Bone marrow and spleen transfer.
107 bone marrow cells from CD3ε−/−, μM−/−, or RAG−/− mice were mixed with 107 bone marrow cells from LTβ−/− mice and injected i.v. into 10-Gy irradiated wild-type mice. After 4 wk, reconstitution of the mice was assessed in peripheral blood. In reconstituted mice, DSS-mediated colitis experiments were performed 6 wk after transfer. For spleen transfer, RORγt−/− mice were sublethally irradiated (500 rad) and transferred with 107 splenocytes from either RORγt-deficient or RORγt-sufficient littermate mice. 10 d later, mice were treated with two cycles of DSS.
Intestinal biofilm collection and analysis.
Large intestine was isolated immediately after animal sacrifice. Fecal contents were removed using forceps pressed along the whole length of the organ, and the tissue was placed into a Petri dish containing sterile ice-cold PBS. The intestine was cut into ~3-cm sections and then cut longitudinally and vigorously rinsed with scraping using a Pasteur pipette. Tissue was then removed and PBS containing the mucosal biofilm was transferred to a 50-ml falcon tube. Biofilm was separated by centrifugation for 15 min at 4,000 rpm and 4°C, and the supernatant was discarded. DNA extraction was performed using FastDNA Spin kit (MP Biomedicals) using Lysis buffer CLS-Y, according to the manufacturer’s instructions. Quantitative PCR was performed on a DNA Engine thermal cycler (Bio-Rad Laboratories). QuantiTect SYBR green (QIAGEN) master mix was used in 25-µl reactions. Primers and reaction conditions were described previously (Bouskra et al., 2008). Absolute numbers of bacteria were determined from standard curves established by quantitative PCR with serial dilutions of reference plasmids harboring 16S rDNA.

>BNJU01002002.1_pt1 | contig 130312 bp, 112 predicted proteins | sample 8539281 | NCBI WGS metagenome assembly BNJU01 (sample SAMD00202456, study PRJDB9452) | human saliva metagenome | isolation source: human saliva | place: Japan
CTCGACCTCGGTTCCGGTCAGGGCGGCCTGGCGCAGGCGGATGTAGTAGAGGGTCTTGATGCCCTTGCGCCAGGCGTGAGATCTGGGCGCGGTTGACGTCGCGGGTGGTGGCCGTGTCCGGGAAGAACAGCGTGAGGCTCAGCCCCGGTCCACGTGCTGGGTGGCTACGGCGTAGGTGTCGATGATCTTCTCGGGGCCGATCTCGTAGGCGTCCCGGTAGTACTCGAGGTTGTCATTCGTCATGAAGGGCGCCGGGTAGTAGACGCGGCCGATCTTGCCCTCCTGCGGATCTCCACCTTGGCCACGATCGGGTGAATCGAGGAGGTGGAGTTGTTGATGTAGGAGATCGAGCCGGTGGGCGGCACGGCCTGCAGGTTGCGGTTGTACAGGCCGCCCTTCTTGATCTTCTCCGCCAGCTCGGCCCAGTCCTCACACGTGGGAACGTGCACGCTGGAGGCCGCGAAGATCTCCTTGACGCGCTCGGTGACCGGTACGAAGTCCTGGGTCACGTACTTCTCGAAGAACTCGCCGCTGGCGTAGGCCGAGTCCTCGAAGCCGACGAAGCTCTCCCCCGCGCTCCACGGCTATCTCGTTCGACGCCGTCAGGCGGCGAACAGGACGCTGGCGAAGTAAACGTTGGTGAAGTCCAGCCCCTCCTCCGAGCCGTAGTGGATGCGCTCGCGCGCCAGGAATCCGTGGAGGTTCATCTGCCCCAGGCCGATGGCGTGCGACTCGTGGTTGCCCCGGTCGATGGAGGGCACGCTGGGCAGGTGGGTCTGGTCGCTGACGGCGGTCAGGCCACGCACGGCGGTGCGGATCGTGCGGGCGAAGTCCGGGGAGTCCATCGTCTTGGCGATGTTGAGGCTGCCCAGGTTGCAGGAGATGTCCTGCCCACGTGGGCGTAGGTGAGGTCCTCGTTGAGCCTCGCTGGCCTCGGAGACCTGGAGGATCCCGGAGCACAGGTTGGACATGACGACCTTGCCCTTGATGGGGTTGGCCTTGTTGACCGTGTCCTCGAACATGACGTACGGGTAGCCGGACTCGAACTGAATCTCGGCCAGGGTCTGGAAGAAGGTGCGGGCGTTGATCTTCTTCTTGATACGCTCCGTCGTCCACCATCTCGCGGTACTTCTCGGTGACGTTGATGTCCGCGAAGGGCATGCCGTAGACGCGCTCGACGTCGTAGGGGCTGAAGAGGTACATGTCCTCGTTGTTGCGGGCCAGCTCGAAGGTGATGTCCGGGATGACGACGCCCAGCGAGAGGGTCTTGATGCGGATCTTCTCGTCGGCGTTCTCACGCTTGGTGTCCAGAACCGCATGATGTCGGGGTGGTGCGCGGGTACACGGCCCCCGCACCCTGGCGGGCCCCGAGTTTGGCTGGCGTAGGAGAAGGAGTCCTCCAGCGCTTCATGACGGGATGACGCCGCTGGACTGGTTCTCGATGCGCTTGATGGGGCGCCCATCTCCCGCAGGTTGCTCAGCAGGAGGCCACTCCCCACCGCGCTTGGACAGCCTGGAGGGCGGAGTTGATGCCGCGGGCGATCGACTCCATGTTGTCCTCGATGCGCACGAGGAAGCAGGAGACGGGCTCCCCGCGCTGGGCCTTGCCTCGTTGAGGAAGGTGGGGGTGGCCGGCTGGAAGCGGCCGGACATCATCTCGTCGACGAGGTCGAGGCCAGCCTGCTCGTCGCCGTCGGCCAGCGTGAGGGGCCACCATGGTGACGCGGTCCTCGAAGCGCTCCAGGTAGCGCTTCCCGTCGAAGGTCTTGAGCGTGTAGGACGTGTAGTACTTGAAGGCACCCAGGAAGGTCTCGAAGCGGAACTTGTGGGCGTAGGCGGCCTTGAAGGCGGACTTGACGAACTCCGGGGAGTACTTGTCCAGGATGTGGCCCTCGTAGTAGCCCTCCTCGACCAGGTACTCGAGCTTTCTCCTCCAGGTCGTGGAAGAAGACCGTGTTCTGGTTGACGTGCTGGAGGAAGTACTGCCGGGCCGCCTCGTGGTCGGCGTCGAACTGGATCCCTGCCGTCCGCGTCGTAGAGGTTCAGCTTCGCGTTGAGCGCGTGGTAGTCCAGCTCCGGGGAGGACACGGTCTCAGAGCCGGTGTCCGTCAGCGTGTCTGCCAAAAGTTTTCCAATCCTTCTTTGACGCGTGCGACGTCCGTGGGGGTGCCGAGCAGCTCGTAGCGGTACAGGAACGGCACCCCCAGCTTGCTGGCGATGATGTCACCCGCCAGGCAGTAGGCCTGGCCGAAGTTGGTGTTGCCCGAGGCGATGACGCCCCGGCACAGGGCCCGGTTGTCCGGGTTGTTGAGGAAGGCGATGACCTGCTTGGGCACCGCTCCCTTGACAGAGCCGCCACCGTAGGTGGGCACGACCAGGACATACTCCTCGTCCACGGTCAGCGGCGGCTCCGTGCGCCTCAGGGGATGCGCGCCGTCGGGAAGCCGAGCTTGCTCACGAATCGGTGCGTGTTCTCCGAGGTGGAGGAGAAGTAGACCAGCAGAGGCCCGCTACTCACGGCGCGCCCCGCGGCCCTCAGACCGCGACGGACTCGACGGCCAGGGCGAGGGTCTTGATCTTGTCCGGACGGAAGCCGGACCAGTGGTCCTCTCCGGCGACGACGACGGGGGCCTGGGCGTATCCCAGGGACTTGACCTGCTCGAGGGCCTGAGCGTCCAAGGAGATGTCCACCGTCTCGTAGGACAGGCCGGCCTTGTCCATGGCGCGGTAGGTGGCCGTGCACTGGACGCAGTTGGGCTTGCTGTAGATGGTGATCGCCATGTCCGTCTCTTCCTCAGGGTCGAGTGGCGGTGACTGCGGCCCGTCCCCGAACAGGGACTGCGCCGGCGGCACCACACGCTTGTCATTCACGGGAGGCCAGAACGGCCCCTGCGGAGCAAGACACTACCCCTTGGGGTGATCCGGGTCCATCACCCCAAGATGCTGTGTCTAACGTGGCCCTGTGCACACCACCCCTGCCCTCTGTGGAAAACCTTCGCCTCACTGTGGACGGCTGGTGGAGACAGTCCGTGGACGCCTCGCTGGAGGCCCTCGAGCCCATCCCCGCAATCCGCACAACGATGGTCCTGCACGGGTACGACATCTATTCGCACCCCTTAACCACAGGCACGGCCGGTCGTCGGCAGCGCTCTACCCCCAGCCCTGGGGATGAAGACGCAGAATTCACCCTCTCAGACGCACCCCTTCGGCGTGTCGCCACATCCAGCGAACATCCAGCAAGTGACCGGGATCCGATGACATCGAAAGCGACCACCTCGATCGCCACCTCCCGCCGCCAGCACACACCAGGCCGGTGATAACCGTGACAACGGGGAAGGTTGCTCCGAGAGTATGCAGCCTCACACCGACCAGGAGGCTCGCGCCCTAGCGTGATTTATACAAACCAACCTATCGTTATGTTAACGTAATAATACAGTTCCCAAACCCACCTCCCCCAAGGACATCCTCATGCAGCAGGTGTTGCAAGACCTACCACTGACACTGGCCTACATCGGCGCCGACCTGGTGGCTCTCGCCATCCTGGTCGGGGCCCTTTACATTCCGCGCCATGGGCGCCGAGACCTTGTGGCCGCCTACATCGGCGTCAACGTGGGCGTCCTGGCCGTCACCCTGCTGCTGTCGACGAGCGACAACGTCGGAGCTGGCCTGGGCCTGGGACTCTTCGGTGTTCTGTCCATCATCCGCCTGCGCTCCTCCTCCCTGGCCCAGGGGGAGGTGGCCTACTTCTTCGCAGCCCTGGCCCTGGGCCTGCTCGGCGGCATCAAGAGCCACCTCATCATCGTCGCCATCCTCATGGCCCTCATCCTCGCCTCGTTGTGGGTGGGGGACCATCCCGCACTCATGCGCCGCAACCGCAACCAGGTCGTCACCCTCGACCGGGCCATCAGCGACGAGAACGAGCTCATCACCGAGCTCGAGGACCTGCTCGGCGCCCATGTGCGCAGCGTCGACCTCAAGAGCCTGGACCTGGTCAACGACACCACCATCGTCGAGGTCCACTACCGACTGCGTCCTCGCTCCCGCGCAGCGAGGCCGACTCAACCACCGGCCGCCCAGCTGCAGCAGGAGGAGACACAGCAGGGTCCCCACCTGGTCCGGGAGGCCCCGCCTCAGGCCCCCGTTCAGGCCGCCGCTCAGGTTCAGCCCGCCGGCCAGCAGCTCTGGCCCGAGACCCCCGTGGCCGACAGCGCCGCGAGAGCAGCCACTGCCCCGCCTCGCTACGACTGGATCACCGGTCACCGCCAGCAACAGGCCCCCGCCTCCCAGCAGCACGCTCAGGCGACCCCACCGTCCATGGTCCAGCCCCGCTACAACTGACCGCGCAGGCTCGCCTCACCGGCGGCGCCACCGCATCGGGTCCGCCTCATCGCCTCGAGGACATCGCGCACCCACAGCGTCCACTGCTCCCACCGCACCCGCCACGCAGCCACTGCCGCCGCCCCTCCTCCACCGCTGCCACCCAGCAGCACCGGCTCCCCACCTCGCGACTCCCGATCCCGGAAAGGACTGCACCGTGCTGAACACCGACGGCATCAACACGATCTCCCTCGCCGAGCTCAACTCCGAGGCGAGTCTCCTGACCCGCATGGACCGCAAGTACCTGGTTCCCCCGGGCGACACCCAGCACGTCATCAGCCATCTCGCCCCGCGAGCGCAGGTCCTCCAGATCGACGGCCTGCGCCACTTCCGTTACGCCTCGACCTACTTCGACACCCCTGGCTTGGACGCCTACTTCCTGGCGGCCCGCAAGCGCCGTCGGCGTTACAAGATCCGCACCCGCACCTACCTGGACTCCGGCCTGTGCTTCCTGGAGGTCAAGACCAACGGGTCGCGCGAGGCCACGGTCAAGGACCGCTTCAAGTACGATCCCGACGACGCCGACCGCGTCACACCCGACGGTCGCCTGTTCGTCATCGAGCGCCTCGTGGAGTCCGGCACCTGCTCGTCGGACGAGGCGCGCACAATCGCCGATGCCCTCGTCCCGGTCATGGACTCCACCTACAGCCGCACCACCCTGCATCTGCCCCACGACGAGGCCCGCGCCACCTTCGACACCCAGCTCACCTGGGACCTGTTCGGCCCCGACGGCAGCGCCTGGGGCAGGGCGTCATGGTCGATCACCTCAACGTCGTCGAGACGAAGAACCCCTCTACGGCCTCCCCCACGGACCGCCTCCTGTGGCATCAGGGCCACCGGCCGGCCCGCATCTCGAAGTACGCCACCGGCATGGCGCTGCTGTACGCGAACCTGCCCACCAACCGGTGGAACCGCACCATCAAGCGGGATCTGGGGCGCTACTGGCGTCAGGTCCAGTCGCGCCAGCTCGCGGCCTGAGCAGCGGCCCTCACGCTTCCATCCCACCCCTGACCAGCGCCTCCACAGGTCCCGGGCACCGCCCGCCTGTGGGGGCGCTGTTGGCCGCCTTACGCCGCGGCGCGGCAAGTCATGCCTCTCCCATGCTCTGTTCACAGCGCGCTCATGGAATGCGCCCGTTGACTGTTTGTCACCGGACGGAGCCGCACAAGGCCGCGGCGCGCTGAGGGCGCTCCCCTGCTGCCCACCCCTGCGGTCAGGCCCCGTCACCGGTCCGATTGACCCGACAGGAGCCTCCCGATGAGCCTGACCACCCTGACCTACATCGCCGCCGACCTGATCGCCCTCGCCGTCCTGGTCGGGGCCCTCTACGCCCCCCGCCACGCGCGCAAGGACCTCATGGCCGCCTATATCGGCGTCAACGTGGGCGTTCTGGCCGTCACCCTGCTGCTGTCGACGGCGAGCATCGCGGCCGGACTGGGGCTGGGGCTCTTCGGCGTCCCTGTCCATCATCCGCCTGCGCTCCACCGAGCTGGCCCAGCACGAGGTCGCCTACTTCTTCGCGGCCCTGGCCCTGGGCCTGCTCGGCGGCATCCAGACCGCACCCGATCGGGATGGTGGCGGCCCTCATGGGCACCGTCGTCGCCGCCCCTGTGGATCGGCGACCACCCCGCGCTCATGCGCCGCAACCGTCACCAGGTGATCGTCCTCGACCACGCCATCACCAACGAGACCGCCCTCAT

Bacterial IgG FACS.